Home Forums General Discussion The price you have to pay —

This topic contains 7 replies, has 6 voices, and was last updated by  JeffN 10 years, 4 months ago.

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  • #300421
    richie
    Participant

    Hi

    Many many meds that are taken for a long term carry with it certain baggage –This is the price we have to pay for a reasonably good chance of getting better from so-called “incurable progressive diseases with dire prognosis” …Just as a cancer patient is only too glad to trade off getting horribly  sick and bald using certain types of chemotherapy  for the entire duration of the course of treatment —just as  folks gladly dramatically limit the intake of vit D on the MP perhaps jeopardizing the strength of bones over the long term –We gladly knowingly risk skin pigmentation by taking minocycline in the hope of either putting into remission or improving dramatically —This skin discoloration is a tenny tiny price to pay for a better life —I have difficulty seeing the value of switching off minocycline especially for patients withy scleroderma or lupus –two of the rheumatoid diseases  that have rather poor prognosis with mainstream rheumies —Bear in mind –remember the term “'This is the price to be paid “”'and its a relatively piddling price !!!!!!!!!!!!!!!!!!!

    Richie

    #313611
    DianeWI
    Participant

    Hi Richie,

    This is one topic that I totally agree with.  I would rather look blotchy, darker, maybe older too, then be down in bed without any hope or treatment like I used to be.  We all have choices to make.  The side effects are much kinder then the diseases, in this case.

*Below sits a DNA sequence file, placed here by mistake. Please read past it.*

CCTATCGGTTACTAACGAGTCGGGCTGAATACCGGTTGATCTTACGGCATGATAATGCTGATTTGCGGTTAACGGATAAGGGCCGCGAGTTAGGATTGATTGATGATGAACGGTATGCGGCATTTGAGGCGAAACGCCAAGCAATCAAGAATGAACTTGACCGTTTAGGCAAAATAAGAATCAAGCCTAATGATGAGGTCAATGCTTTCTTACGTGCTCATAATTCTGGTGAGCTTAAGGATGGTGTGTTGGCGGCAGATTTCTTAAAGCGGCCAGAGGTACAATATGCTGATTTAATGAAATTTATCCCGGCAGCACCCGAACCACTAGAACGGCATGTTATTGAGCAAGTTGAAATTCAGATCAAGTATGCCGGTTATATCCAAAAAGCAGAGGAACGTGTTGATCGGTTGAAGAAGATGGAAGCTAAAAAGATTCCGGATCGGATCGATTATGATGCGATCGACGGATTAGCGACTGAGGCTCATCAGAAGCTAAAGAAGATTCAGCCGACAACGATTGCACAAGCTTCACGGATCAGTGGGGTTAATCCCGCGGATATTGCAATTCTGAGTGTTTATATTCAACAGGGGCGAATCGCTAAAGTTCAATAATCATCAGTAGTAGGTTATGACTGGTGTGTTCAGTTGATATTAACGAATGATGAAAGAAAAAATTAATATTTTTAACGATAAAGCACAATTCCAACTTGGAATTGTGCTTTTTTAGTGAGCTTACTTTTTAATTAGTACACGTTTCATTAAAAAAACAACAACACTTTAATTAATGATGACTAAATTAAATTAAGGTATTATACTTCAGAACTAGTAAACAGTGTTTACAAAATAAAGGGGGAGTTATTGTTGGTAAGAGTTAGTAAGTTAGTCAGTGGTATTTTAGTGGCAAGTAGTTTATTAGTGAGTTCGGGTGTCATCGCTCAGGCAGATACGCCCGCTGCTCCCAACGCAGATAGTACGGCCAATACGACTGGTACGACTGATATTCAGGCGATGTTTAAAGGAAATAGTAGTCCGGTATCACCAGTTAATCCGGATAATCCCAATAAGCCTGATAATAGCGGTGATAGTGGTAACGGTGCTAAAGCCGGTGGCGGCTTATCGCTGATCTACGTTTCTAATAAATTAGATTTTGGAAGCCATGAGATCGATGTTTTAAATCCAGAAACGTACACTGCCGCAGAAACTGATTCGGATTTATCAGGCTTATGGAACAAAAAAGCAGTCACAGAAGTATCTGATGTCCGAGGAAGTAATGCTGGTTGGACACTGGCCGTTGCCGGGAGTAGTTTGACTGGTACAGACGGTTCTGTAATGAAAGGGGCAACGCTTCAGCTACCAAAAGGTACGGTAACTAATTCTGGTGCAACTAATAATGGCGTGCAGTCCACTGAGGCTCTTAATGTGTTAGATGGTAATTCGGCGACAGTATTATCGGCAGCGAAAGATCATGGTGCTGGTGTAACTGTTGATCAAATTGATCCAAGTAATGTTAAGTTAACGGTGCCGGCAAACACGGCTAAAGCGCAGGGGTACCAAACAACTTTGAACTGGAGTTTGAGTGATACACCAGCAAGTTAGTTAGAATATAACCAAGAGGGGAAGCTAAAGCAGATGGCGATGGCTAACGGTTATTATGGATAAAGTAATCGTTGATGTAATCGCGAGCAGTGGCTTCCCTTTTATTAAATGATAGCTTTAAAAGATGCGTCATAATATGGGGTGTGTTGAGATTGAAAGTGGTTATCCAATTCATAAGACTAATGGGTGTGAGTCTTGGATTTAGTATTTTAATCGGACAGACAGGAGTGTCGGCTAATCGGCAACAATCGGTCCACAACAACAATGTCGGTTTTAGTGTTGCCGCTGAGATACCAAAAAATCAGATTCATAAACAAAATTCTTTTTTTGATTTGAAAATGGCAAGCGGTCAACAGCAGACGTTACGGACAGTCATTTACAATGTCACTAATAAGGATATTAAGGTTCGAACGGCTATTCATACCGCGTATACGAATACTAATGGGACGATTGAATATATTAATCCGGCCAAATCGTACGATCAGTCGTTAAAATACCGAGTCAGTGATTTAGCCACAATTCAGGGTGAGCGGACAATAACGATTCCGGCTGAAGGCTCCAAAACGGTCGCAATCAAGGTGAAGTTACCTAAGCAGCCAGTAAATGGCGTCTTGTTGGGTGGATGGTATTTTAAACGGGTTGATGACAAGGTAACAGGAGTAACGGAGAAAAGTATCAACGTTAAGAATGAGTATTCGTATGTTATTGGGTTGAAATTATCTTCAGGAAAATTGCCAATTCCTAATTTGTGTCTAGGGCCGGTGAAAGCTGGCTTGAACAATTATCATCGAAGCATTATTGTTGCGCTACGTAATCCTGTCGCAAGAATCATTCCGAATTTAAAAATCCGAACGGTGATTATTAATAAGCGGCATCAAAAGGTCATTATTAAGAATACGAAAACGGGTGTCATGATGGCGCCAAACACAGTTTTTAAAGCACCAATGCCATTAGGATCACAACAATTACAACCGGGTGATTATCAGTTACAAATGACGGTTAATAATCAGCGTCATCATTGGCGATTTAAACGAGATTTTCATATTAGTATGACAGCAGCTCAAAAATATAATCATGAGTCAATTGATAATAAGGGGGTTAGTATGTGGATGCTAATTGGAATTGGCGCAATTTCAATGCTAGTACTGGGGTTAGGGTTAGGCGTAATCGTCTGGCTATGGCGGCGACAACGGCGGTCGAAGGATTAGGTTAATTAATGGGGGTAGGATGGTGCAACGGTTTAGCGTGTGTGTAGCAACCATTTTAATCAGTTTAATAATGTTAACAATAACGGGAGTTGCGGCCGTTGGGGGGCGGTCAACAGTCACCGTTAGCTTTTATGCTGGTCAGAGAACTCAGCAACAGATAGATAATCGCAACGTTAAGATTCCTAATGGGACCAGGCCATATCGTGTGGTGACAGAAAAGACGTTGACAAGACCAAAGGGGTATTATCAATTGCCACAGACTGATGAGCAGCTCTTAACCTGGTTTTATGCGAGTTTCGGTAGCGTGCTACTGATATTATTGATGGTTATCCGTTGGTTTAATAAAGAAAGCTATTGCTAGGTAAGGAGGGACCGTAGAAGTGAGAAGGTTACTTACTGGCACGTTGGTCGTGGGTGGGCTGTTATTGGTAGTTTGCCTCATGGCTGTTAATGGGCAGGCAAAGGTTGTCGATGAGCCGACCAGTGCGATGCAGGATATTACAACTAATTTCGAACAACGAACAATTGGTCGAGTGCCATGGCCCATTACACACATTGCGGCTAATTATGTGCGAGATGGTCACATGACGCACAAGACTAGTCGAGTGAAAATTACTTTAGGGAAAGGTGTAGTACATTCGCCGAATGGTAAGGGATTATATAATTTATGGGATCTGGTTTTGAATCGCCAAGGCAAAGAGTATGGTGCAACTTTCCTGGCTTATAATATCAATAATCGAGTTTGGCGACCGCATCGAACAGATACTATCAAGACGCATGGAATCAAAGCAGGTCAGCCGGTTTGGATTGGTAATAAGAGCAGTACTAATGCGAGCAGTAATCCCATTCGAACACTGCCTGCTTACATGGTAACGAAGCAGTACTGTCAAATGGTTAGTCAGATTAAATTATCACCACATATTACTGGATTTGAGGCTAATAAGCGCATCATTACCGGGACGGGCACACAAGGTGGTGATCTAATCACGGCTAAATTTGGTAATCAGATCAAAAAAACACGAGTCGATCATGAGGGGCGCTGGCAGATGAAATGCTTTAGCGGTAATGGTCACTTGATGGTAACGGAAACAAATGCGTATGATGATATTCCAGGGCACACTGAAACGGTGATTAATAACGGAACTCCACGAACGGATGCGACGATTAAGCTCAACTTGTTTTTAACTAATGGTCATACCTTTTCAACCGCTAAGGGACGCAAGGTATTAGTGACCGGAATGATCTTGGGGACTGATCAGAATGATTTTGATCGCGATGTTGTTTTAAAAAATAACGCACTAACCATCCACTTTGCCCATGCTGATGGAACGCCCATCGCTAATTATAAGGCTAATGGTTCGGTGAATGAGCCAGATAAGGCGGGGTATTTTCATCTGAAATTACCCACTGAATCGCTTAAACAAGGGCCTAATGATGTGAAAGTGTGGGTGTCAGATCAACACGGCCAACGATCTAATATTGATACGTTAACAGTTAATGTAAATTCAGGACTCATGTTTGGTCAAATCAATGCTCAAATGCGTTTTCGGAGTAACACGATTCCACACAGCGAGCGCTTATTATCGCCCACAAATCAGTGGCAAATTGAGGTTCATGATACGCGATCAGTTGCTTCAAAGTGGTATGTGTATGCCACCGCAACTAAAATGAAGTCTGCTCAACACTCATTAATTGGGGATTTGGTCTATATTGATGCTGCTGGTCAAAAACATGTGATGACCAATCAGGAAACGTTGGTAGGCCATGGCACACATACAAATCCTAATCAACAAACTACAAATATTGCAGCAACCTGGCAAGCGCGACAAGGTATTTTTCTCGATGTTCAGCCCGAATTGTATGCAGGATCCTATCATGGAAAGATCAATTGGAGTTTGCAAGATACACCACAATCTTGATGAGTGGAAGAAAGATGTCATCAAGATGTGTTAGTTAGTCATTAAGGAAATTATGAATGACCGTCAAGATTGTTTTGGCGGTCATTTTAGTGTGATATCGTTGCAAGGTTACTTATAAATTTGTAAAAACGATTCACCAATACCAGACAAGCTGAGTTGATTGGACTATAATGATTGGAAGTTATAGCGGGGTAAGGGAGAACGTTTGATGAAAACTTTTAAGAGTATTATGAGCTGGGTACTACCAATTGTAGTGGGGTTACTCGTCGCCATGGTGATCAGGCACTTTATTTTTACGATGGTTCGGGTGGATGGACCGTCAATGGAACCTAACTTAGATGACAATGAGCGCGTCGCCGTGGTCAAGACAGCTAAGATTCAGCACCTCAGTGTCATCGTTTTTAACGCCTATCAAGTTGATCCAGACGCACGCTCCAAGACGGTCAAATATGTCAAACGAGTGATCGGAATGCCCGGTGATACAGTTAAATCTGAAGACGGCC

Diane/WI

    #313612
    ideamktg
    Keymaster

    They are called nuisance things, as opposed to kidney, heart,  life and death things.  Calcinosis on my index fingers (so sore!) are a nusiance thing.  Nancy Blake

    #313613
    JeffN
    Participant

    I don't care if I turn neon green if I can function more normally!!

    #313614
    Cheryl F
    Keymaster

    Jeff:

    You just may get your wish!  When Jess had her recent orthopedic surgery, the surgeon told her that her bones were green.  We shared this information with Dr. F at her appointment this past week, and his response was, “they are going to get darker.”

    I agree that it is a small price to pay, HOWEVER, that doesn't mean that we won't look for ways to avoid, delay, or correct it if possible. 

    Cheryl

    #313615
    Kim
    Participant

    Whoa!  I've been out of town for a few days and am trying to get caught up.  What is all this about 'green bones'?  Seriously, what are you talking about???  I'm due for a DEXA scan soon for osteoporosis and would appreciate a 'heads-up'.

    kim 

    #313616
    Cheryl F
    Keymaster

    Kim,

    Here is one link that explaines it a bit.  It is thought to be associated with the known chelative effect of Minocycline.  It makes sense when you think about the fact that we know that the Mino binds with minerals, which is why some of the doctors recommend taking the Mino away from food and certainly away from calcium and other mineral supplements. 

    Neither the ortho surgeon, nor Dr. F were in any way concerned.  The ortho surgeon joked about it, asking Jess if she thought her bones were turning green due to the chlorine (ie green hair).  The Ortho surgeon sent a sample of Jess' bone to pathology, and the report came back that there was no problem. 

    This was something that I had read along the way so I was not suprised nor alarmed. 

    Cheryl

    #313617
    JeffN
    Participant

    I learned about the green bone issue on an episode of CSI. I frequent all the great learning centers. 😎

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